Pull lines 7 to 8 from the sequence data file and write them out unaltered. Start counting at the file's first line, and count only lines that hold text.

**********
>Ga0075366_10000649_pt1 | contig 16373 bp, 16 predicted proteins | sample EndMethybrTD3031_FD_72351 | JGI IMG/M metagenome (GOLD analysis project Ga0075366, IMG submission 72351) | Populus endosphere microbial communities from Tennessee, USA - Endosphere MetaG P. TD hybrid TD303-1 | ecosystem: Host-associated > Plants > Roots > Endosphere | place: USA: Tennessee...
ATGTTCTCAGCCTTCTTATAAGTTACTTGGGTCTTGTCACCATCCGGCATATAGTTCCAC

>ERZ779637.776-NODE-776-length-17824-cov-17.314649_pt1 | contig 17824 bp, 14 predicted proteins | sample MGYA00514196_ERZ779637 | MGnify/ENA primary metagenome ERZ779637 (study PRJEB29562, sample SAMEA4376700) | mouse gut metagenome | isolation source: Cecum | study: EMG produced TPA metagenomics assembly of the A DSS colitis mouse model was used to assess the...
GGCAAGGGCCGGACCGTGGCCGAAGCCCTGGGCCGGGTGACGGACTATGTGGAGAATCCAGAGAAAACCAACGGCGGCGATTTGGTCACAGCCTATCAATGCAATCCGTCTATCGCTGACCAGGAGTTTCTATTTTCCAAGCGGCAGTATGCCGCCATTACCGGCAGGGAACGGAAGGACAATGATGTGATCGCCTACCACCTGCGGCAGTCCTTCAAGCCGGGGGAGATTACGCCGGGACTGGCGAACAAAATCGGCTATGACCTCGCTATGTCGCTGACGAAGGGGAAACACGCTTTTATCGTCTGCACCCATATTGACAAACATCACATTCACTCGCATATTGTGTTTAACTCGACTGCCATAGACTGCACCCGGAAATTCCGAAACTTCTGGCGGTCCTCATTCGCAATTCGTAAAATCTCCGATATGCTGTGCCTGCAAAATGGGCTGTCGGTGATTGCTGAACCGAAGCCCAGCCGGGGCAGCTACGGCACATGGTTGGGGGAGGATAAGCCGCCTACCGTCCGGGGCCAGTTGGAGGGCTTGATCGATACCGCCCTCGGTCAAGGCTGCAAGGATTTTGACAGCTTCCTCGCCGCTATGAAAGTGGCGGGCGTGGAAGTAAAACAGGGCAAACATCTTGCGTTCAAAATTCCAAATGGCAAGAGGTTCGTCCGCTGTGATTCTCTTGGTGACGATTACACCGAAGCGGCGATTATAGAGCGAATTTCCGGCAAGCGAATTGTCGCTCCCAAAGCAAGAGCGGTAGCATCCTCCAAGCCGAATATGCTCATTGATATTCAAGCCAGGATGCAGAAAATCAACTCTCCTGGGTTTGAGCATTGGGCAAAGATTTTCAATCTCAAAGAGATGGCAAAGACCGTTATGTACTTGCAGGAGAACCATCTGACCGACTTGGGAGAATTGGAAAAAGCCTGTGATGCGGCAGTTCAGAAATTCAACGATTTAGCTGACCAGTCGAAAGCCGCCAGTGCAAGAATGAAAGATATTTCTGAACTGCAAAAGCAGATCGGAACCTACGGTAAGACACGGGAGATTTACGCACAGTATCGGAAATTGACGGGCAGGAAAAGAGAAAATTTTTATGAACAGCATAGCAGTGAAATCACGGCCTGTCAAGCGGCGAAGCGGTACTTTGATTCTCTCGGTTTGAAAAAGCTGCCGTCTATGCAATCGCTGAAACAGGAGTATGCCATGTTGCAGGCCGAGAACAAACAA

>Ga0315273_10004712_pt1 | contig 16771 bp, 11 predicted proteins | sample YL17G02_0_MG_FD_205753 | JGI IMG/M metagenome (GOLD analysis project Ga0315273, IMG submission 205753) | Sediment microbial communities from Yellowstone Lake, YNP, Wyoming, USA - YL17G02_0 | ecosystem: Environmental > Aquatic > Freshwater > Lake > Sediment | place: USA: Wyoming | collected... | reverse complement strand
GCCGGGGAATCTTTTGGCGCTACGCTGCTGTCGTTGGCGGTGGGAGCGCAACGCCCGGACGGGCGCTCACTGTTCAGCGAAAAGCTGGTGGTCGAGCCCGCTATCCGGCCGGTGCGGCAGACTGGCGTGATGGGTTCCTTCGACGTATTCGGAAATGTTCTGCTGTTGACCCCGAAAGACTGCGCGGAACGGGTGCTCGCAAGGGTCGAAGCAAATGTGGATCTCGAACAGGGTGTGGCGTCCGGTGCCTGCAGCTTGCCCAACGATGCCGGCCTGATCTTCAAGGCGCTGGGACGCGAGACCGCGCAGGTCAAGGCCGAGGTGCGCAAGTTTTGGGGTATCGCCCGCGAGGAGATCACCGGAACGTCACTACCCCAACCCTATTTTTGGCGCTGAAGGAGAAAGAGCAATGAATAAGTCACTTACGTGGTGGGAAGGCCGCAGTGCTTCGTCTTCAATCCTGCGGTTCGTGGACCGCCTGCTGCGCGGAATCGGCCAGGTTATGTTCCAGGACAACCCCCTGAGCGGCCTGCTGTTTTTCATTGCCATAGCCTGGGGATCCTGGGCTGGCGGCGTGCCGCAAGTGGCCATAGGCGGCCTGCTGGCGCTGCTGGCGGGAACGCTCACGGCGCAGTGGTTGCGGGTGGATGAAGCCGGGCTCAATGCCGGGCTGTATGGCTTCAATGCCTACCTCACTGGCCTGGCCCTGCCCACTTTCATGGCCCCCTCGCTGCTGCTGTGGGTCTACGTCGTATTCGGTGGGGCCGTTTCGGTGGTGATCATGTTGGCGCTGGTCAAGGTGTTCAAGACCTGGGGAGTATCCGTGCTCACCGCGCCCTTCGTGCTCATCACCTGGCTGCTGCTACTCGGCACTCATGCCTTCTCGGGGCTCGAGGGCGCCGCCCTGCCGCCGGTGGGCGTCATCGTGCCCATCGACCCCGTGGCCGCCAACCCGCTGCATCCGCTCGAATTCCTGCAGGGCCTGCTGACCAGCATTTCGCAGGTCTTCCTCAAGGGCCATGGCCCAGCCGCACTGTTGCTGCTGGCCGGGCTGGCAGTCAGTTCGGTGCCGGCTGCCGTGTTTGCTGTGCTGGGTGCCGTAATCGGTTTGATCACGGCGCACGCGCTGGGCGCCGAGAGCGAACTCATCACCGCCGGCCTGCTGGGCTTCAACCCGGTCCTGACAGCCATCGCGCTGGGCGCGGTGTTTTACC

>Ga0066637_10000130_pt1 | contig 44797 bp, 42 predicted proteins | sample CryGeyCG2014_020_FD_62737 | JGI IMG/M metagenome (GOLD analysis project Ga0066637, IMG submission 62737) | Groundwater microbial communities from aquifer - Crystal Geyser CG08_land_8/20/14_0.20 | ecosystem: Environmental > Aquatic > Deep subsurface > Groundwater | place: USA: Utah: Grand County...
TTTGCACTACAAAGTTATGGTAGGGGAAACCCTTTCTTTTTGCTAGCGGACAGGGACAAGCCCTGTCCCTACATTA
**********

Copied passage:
>Ga0066637_10000130_pt1 | contig 44797 bp, 42 predicted proteins | sample CryGeyCG2014_020_FD_62737 | JGI IMG/M metagenome (GOLD analysis project Ga0066637, IMG submission 62737) | Groundwater microbial communities from aquifer - Crystal Geyser CG08_land_8/20/14_0.20 | ecosystem: Environmental > Aquatic > Deep subsurface > Groundwater | place: USA: Utah: Grand County...
TTTGCACTACAAAGTTATGGTAGGGGAAACCCTTTCTTTTTGCTAGCGGACAGGGACAAGCCCTGTCCCTACATTA